The respect that I have for my father and uncle is very high, meaning that it’s my job to keep that frequency of the original Barrett sound – the rhythm of that bass and those drums is essential. If that’s not there, then The Wailers’ music is not there and that shows you how dominant that sound is. My job is to honour them, keep that sound and respect its timelessness and the frequency that made Bob Marley’s message reach and international audience.

Q. Coming back to the music, what is your favourite song to play on stage as part of The Wailers?

It has to be Lively Up Yourself because no matter what you’re going through that song has so much energy. You just can’t help but dance. It’s not too fast and it’s not too slow – just very blues, rocky and reggae.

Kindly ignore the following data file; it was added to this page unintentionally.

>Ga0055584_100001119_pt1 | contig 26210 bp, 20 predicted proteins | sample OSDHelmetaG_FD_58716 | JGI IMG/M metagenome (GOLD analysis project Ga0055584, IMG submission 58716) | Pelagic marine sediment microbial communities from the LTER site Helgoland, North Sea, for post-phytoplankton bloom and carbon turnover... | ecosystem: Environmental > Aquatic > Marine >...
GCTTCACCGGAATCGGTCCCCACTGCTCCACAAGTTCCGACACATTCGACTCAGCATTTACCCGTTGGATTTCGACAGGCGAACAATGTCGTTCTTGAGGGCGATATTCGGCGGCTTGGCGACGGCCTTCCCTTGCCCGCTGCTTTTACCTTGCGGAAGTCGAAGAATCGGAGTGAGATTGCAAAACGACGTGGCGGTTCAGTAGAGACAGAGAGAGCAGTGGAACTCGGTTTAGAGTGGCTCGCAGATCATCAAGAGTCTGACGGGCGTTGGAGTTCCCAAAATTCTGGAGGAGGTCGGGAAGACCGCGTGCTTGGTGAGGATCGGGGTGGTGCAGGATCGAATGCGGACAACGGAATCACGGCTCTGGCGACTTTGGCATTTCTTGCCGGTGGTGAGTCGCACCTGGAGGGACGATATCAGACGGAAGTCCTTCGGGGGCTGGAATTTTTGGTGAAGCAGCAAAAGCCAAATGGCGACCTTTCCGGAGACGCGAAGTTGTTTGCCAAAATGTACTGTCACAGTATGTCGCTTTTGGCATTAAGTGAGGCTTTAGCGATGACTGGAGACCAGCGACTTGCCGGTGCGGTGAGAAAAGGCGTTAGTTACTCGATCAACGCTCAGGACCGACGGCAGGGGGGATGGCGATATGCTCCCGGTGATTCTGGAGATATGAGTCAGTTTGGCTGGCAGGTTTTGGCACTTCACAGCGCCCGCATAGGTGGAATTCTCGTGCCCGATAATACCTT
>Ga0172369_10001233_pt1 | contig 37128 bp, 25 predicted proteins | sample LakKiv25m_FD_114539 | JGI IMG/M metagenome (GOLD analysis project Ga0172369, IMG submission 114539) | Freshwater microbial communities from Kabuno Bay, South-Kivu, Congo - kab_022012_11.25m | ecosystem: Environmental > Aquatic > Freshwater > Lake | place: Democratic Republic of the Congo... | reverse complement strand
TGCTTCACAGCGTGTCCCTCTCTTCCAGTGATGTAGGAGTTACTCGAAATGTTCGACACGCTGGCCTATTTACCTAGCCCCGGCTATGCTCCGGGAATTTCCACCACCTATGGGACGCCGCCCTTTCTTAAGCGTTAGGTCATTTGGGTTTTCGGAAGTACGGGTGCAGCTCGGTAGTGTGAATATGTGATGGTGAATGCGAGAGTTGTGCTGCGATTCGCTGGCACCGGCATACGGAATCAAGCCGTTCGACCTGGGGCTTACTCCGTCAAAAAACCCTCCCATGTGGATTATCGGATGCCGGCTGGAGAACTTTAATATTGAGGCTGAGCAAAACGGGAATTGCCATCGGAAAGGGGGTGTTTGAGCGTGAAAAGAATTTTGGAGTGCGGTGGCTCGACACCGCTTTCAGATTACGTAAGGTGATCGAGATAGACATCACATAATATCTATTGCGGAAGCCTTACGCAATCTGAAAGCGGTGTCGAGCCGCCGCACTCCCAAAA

Q. There was a split in The Wailers ‘brand’ for a few years with other bands using The Wailers name. Has that now been resolved and what are your thoughts on time?

We are The Wailers and we carry that sound but I’m not directly putting myself out as we’re on the top. I respect all of The Wailers but, we have all available members except one. In terms of the other person, that’s Al Anderson and I hear it’s very hard to work with him and people struggle with it. We tried to work with him but it proved impossible.

Remember that Wailers speak of peace, love and unity and that’s why we didn’t take him to court because he needs to live, and we don’t want him to suffer. The real reason that people respect the dominancy of our sound as the Wailers is because we have captured that Barrett sound and essentially that Wailers. Al Anderson is a nice guy, but you never know when he’s gonna switch. We are on our journey and people recognise the truth, but we still have love and respect and only wish good things for Al Anderson.

Q. In terms of disputes, there was also the court case between your father, Aston Barrett, Island Records and the Bob Marley estate. What was the story there and how was it resolved?